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New Reviews of Fistful of Feet

The Bizarro Western, Fistful of Feet by Jordan Krall has been reviewed on two different blogs this week.

One review is by an avid fan of the Western genre, Matthew Revert over at “Clockwork Father“:

“I went into Jordan Krall’s latest novel, Fistful of Feet, with a certain bias. I am an avid fan of the Western, be it the traditional Hollywood kind or the Spaghetti kind. This same bias could have ultimately worked against it however, if it wasn’t pulled off very well. It might have fallen into a Western pastiche, stealing the associated aesthetics and bastardising them superficially. Fistful of Feet doesn’t do this. It is a triumph and clearly written by someone with a deep respect for everything a Western stands for. The characters one would expect to populate a Western abound; the mysterious stranger, the busty brothel owner, the town crazies, a corrupt sheriff, hardened cowboys, gamblers, whores and storeowners. They’re all touched upon, and touched upon beautifully. Wrap this up in a gooey, Bizarro shell and it makes for a wild, touching and unforgettable ride through the dusty landscapes of a surrealist hell.”

(Read the full review here)

And one by Michael Allen Rose who isn’t typically a fan of the Western:

“The story follows the archetypal lone wanderer, Calamaro, a rough and tumble stranger with many mysteries following behind him (my favorite mystery by far is the wooden donkey he drags along, which holds many secrets of its own). Calamaro drags himself to the local brothel in the small town of Screwhorse to set himself up with a room, but of course, as the genre demands, nobody’s comfortable with the new stranger in town (save a madam with a heart of gold and a few others). From there, things get perverse and hilariously wild, and that’s good: Krall is at his best when he taps into the reader’s prurient interests. This book is delightfully filled with sexual depravity and otherworldly references to unspeakable acts. The descriptions of the various delights at the town’s whorehouse are alternately stimulating and grimace-inducing, and that’s exactly how Krall holds the reader’s attention. A careful balancing act of alien starfish and four-footed prostitutes on one side with all the classic tropes of the old Clint Eastwood films on the other.”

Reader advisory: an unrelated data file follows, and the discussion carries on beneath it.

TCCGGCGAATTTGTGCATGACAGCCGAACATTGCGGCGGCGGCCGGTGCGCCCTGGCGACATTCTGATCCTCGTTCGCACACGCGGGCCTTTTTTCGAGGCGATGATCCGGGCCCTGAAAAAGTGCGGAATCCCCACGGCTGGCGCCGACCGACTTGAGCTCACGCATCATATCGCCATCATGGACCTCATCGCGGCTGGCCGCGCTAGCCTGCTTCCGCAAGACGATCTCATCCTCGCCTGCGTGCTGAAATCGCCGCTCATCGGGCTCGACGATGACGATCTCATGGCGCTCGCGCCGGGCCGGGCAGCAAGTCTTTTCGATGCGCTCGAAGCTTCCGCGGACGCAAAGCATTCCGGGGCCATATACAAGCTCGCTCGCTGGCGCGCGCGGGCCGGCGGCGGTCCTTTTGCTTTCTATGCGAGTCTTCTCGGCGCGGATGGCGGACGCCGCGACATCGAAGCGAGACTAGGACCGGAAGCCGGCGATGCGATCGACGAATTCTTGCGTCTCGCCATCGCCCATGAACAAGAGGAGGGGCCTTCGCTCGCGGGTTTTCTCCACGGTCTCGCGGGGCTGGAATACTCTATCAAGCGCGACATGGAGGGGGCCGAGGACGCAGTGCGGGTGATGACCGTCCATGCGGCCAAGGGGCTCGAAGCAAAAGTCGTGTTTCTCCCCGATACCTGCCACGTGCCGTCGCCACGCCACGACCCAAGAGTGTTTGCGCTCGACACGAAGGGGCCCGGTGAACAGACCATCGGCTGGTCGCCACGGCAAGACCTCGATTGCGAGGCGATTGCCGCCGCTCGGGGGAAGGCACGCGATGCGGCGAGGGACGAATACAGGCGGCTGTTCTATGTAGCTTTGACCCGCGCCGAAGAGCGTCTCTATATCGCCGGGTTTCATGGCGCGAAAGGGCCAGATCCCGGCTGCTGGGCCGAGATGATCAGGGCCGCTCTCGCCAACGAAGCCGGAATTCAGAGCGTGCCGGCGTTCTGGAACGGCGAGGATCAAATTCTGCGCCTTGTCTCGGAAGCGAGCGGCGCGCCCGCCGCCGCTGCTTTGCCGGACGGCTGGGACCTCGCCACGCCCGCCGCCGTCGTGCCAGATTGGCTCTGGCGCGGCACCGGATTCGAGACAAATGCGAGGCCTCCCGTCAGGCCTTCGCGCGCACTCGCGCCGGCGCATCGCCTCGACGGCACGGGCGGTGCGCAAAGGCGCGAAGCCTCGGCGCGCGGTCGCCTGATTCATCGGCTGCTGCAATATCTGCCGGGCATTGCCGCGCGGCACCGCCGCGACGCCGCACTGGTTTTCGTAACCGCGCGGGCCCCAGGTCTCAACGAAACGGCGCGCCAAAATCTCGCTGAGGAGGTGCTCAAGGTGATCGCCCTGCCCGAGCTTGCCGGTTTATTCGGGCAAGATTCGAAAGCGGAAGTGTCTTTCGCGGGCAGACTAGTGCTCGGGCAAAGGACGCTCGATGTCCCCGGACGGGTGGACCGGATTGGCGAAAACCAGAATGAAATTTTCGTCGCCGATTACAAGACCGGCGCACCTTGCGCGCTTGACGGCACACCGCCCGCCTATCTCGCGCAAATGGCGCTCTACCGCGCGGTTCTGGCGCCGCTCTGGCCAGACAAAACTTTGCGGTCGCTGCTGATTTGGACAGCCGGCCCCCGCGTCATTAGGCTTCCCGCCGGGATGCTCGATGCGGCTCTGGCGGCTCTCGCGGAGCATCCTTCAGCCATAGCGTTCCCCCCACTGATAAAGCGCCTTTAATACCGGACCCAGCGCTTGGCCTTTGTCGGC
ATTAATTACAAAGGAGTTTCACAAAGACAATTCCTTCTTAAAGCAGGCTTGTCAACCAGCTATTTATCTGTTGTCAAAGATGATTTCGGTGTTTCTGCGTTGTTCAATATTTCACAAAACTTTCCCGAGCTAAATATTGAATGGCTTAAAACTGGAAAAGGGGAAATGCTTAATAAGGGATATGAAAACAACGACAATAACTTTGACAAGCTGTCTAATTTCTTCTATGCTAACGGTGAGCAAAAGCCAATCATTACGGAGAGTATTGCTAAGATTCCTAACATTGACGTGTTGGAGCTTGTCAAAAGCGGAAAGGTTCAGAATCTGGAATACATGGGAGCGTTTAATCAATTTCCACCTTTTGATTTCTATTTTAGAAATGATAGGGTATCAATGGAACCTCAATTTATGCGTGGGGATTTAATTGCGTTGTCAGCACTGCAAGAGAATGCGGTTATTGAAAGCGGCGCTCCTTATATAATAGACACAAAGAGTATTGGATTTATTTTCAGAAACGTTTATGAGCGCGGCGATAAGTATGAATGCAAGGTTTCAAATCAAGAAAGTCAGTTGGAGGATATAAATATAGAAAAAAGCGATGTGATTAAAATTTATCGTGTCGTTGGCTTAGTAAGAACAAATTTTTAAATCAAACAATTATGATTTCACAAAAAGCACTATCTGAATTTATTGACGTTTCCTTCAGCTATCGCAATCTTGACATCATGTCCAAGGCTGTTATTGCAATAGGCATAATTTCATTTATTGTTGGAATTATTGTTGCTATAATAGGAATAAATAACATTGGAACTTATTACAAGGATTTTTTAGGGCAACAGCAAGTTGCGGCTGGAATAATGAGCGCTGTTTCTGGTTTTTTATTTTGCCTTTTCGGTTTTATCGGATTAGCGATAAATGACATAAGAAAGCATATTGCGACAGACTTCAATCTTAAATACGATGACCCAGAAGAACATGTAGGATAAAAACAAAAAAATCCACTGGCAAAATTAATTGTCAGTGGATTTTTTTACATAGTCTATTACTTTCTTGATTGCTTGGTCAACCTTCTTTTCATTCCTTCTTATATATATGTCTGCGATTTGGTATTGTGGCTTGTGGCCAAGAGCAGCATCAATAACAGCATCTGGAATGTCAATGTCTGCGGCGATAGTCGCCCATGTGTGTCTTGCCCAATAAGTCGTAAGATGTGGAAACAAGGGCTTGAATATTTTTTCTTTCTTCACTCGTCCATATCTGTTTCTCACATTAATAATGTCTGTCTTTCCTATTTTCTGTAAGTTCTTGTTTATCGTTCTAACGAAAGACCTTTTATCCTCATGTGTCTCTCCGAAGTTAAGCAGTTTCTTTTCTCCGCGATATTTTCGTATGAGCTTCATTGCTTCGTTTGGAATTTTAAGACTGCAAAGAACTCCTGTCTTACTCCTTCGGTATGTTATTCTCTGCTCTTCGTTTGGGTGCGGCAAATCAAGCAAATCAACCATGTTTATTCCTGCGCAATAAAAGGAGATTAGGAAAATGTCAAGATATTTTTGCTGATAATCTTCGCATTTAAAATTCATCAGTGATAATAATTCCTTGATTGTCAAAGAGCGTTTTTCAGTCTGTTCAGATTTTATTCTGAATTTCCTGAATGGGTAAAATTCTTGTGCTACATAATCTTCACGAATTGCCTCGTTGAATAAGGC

(Read the full review here)